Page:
65 years after World
War II, he had nightmares of sharks staring at him.
Two long, gray sharks were pulling him under the water and as he
surfaced, pursuing him.
These were not nightmares made from horror movies or from fear of
what could happen in a disaster at sea. They were nightmares reliving
over and over what really did happen to Lindsey "Zeb" Wilcox of
the worst sea disaster in the nation's history.
The real-life nightmare began on July 30, 1945, when two Japanese
torpedoes sent the USS Indianapolis to the bottom of the Philippine
Sea. The heavy cruiser was sailing to Leyte after leaving her secret
cargo, key parts to the atomic bomb, on the island of Tinian. From
there, the Air Force would take charge of the secret cargo and on
two days in August would finish off WWII
with raids over Hiroshima and Nagasaki.
Soon afterward, World
War II ended but most of the crew aboard the Indianapolis never
lived to share in the victory celebration. Among the casualties
was Baytonian Marvin Baker, killed inside the ship when it exploded,
but Wilcox, who had lived and worked briefly in Baytown
before the war, survived and one day would become a permanent -
and beloved Baytonian.
Throughout the unthinkable ordeal at sea, Wilcox kept telling himself
that he was survivor. He never gave up. Those two gray sharks must
have sensed this because they gave up in their pursuit.
Thanks to Bert Marshall, Sun columnist and computer whiz, I have
been listening to his taped interviews with Wilcox on Windows Media
Player. It's a privilege to hear the voice of this genuine war hero
tell his story. On the BaytownBert and OurBaytown web site, you
can read about the interviews and look at photos Bert took.
Quoting directly Wilcox from the interviews:
midnight I was relieved of duty and made my way to the deck to lay
down, when there was a tremendous explosion and fire came out of
the forward starboard and port passageways, extending half the distance
of the quarter deck. We had been hit by two Japanese torpedoes and
the ship was listing badly, so I grabbed my life jacket and literally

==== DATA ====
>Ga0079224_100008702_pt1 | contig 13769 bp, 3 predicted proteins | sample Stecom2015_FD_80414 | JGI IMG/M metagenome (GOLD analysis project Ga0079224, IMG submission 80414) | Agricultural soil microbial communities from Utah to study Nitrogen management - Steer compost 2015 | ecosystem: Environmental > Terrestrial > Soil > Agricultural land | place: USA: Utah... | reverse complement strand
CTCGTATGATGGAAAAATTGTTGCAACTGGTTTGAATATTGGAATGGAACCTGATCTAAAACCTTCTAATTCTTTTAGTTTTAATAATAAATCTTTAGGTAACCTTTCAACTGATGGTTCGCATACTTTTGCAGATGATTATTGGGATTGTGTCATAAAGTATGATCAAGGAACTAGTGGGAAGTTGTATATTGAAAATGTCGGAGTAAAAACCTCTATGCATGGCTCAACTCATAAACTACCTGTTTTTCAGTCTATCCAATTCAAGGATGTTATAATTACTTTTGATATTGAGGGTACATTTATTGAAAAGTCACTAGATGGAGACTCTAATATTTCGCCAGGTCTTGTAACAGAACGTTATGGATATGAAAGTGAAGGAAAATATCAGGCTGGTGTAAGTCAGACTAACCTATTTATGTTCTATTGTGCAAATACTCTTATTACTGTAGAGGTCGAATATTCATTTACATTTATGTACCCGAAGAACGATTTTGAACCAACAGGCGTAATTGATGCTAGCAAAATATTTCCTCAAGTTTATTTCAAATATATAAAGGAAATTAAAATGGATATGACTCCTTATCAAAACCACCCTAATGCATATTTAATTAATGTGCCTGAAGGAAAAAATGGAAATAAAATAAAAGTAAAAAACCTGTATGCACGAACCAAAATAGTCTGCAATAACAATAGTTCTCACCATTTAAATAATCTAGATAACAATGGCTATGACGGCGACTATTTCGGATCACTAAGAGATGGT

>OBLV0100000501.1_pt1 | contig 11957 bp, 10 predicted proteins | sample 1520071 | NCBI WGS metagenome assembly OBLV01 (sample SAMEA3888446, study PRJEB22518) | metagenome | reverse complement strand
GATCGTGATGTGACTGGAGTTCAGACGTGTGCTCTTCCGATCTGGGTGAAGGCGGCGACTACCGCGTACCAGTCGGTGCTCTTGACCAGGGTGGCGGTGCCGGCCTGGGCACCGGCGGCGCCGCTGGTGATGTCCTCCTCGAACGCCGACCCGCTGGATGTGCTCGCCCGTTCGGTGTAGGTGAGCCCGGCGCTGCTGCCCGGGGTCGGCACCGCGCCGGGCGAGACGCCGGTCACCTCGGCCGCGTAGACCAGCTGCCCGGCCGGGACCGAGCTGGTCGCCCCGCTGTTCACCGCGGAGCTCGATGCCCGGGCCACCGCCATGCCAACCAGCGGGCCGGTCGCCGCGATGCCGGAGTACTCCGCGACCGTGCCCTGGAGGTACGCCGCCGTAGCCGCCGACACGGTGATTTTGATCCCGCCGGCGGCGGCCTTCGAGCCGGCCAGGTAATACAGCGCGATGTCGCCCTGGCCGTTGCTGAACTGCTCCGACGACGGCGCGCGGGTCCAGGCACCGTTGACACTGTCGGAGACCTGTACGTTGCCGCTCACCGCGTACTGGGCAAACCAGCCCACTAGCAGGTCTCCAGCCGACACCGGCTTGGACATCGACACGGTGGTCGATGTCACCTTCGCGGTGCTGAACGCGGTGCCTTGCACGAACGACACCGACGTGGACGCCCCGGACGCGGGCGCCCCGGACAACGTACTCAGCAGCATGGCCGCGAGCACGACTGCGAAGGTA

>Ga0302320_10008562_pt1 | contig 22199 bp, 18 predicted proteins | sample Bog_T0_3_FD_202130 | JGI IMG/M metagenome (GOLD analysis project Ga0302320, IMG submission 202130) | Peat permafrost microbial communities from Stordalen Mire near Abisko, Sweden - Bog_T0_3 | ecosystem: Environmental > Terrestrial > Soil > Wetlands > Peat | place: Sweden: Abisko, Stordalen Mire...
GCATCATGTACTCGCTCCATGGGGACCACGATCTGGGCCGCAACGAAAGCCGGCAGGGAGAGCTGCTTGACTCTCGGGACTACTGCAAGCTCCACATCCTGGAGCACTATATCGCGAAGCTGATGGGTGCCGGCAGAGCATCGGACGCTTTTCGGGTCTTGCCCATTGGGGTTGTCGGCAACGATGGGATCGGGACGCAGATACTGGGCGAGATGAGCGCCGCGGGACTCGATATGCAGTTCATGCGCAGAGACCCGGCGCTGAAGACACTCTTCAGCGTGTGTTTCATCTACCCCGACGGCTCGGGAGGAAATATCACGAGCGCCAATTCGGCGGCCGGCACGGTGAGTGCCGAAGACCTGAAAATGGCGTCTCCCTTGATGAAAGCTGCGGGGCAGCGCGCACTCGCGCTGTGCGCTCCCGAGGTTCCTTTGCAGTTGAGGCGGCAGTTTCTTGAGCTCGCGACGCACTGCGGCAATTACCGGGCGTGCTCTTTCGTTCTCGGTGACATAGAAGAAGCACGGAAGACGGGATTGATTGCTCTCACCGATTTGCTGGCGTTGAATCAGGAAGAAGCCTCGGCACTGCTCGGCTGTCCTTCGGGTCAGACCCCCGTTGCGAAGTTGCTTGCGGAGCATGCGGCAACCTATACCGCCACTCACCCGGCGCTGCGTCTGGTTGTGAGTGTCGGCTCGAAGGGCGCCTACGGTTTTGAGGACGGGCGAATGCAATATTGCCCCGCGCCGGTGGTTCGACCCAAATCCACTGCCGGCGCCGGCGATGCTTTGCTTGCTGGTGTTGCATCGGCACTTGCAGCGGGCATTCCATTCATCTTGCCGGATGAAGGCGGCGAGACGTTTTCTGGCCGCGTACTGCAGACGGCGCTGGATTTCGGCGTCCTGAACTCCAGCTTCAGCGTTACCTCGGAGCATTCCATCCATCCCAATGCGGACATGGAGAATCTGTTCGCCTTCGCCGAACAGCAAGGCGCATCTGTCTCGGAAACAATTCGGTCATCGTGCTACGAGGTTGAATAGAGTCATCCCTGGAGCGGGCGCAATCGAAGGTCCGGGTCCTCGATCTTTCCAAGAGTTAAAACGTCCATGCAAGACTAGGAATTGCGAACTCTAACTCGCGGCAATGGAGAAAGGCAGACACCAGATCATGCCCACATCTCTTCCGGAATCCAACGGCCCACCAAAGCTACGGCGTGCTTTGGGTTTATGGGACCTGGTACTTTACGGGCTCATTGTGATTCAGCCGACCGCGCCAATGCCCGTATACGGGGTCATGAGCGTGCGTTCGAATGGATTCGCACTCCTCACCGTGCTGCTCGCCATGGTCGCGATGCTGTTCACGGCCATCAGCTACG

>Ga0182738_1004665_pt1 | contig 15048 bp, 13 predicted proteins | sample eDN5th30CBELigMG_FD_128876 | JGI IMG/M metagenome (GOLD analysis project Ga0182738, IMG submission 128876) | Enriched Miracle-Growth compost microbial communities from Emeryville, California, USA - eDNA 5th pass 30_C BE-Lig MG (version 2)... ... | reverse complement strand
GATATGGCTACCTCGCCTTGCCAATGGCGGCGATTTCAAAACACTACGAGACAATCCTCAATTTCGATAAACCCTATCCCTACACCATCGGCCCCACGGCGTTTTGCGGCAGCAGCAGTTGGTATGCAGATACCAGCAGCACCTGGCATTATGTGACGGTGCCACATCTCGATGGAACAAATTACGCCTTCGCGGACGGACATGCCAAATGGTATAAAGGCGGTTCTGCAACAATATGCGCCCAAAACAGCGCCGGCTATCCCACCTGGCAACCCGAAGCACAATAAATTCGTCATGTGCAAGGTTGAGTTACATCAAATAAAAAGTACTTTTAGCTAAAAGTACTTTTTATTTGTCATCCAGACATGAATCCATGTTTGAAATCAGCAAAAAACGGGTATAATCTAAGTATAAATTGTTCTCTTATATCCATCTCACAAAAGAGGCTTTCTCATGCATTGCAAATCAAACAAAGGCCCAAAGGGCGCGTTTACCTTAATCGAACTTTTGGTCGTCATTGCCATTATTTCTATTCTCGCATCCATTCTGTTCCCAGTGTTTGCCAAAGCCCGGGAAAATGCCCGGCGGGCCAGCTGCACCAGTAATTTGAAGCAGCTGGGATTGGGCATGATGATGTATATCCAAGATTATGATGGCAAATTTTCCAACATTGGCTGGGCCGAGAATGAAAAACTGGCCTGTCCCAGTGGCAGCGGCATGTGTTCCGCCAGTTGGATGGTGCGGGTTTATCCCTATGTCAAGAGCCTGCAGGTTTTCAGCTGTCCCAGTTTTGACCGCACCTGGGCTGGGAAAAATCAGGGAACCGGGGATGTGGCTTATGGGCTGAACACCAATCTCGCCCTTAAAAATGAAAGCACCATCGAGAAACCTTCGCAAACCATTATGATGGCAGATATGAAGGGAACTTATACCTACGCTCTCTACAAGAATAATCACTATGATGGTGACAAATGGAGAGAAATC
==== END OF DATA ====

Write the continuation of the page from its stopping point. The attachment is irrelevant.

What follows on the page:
stepped off the side of the ship into the water. I quickly swam
about 50 feet away and donned my 'Mae West' jacket. The ship, all
615 feet of her, sank within 15 minutes of being hit.
"I saw a life raft and got inside and those of us who were unhurt
began giving up our place in the raft to all the injured sailors
and Marines. I found a floater net and grabbed onto it to conserve
energy. We all voiced concern about our situation and whether an
SOS was sent out. The sharks began appearing - they were 6 to 7
feet long and gray. We had a lot of wounded, folks with broken limbs
"We prayed that God would give us strength to get through this ordeal
and our lives played out before us, but the most important thing
I did was tell myself I was a survivor - then it was okay - I knew
I would survive.
"The first day was not too bad. We had about a 150 men on the two
life rafts and several floater nets, but day two was a different
story. Men started hallucinating, seeing islands and airplanes,
giving everyone false hope. Some got into fights thinking the others
were the enemy. A few went under water and claimed they ate chow
or drank fresh water. We started losing men and below us we could
see sharks everywhere. By day three, men were losing their minds.
Drinking salt water does this to people and they would become combative,
swim off and sink - then the sharks would get them.
"But on day four, I was awakened when a couple of sharks pulled
me underwater. I came up fighting to face two gray sharks staring
at me. Both were 10 to 12 feet in length and about 10 feet away
from me. I think they were trying to see if I was dead so they could
eat me, but I told them, 'You don't bother me and I won't bother
you.' I realized I had floated away from the group and they were
nowhere in sight, but about this time, I saw them in the distance
on the far side of the sharks, so I swam between the sharks and
they followed me all the way to my friends.
"On day 5, we were finally rescued Aug. 3, 1945 by the crew of the
USS Bassett. My group was taken to the hospital in Samar, a province
in the Philippines for two weeks and then sent to Guam. The war
was over and we came back to the States. I was honorably discharged
when I turned 21, at the Naval Air Station, New Orleans."
When Bert asked about the nightmares, Wilcox, then 82, replied,
"I had many, many nightmares and they were always of the two gray
sharks staring at me, but I haven't had one now in over a year."
He died peacefully in his sleep at the age of 85 on Nov. 14, 2010.
He was a genuine hero to many, including friend and former co-worker
Don Holloway. In an email message, Holloway commented, "He was a
hero in my eyes, never heard him brag. I was his neighbor until
he passed away."
A longtime director on the Survivors Organization Board of the USS
Indianapolis, Wilcox also was a member of the Cedar Bayou Grace
United Methodist Church, Cedar Bayou Masonic Lodge and Baytown Noon
© Wanda Orton
Baytown Sun Columnist
8, 2015 columns